May 02 2011

15:55

Win a Newsroom Fellowship by Rethinking Video Storytelling

Recently, we've seen a huge change in video online. The advent of web native video makes it possible to mash up moving images with social media, tie clips to data from across the web or, more simply, create simple transcript-based interfaces for navigating long pieces of video. Yet, despite these capabilities, we've seen almost nothing in the way of new kinds of storytelling. Telling stories with video online today looks pretty much the same as it did when I used to shoot local TV news 20 years ago.

This is something we hope to change with the first Knight Mozilla news innovation challenge topic. We're inviting hacks and hackers from around the world to answer the question: How can new web video tools transform news storytelling? People with the best ideas will get to bring them to life with a full-year paid fellowship in a world-leading newsroom.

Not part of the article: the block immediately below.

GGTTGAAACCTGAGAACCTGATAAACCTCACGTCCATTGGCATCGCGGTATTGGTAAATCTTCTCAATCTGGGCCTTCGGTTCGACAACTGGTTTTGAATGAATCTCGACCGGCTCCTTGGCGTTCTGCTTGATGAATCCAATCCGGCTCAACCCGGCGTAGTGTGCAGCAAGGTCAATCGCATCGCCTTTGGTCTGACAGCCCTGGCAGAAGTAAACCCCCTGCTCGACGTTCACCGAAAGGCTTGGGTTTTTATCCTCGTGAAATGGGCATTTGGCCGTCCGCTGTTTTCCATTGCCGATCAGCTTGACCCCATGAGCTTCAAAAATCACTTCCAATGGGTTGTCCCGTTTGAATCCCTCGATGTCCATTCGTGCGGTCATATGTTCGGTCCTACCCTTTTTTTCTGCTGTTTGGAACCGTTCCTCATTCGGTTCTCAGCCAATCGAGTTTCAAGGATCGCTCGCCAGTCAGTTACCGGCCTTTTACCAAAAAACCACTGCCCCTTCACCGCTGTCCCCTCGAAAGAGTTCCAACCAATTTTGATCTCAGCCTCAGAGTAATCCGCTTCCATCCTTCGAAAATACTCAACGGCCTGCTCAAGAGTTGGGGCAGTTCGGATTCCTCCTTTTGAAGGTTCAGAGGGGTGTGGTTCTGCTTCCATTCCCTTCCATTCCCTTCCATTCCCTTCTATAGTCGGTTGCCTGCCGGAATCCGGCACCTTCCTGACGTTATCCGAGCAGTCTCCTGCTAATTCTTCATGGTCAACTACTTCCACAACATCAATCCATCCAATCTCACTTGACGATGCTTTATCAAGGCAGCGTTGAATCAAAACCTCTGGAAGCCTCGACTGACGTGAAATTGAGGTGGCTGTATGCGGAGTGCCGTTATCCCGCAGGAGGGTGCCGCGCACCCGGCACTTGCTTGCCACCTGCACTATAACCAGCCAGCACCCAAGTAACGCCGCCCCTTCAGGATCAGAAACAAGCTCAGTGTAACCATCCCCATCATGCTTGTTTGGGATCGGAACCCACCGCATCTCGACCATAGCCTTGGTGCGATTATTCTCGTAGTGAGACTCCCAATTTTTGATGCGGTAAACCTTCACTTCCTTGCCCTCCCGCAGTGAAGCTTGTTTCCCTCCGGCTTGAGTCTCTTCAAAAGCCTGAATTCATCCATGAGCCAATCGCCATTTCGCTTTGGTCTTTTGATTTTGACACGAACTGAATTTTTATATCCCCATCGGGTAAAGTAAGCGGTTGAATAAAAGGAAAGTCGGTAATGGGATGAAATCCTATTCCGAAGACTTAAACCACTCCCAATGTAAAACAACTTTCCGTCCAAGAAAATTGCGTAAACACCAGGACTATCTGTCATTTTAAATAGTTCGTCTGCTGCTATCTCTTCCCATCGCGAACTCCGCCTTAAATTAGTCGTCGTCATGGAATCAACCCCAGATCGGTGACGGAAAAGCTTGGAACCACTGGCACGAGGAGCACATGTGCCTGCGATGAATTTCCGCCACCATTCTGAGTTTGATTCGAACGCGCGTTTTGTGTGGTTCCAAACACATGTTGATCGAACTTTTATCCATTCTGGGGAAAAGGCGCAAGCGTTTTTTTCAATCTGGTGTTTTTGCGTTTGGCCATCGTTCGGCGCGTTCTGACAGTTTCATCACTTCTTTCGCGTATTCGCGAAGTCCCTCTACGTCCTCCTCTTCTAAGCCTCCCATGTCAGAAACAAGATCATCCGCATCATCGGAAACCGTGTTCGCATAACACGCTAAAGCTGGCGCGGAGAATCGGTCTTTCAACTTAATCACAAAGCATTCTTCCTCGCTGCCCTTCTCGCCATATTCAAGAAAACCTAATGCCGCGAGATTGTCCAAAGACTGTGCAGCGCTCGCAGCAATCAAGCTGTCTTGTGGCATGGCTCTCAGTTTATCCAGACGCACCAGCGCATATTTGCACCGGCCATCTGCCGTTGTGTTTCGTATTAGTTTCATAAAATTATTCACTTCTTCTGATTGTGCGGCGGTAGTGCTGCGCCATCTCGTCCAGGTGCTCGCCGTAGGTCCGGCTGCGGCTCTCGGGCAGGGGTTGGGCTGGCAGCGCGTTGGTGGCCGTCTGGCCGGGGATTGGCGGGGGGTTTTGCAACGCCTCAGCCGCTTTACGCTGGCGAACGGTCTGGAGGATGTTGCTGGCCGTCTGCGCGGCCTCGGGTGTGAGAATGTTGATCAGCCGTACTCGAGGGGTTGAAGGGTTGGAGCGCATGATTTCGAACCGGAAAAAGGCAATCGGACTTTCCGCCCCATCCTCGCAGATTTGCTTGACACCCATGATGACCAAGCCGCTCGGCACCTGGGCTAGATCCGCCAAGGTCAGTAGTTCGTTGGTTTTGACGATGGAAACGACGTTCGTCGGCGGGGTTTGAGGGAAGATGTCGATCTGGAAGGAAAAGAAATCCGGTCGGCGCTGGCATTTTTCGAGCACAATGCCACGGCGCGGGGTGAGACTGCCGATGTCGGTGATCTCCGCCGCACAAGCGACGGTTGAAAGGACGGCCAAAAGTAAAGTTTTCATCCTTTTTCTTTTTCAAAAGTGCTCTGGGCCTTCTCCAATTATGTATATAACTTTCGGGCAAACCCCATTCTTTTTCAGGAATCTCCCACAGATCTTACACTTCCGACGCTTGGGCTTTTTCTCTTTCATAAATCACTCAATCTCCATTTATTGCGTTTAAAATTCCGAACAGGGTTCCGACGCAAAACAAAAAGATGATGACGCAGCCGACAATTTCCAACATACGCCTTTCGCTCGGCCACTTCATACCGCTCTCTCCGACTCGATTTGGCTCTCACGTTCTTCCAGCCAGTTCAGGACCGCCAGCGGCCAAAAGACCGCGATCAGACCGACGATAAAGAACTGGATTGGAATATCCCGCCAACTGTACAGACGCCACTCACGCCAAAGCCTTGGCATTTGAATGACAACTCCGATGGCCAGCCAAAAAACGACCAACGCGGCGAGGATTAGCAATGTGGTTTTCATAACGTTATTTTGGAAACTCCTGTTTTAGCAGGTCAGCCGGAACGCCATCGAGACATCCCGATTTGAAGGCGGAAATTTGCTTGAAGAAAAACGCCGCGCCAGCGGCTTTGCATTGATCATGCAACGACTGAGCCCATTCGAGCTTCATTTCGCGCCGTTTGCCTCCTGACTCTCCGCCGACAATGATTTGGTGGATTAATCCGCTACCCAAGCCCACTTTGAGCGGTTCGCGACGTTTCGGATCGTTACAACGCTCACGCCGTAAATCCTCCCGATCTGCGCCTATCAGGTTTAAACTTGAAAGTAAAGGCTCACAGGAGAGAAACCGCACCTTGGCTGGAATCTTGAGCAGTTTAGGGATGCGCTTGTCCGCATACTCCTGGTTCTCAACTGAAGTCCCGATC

The Next 'Montage Moment'

What do I mean by transform storytelling? Just that: taking today's online video tools beyond the mechanical and obvious, bringing people, ideas and events to life in ways we haven't seen before. To get your imagination going, think back to how visual storytelling emerged in the world of cinema.

The Lumiere brothers made some of the world's first films: "Workers Leaving the Lumiere Factory," "Arrival of a Train at the Station," etc. The Lumieres' fixed frame wasn't much to write home about in terms of story. But seeing moving photographs was hugely impressive to most people at the time. It was a technical wonder.


It took 25 years for Sergei Eisenstein to grab hold of this technical wonder and then say: Wow, I bet we could tell a more powerful story if we varied the shots a bit and then edited them together. With "The Battleship Potemkin," he invented the visual language we still use to tell stories today: montage.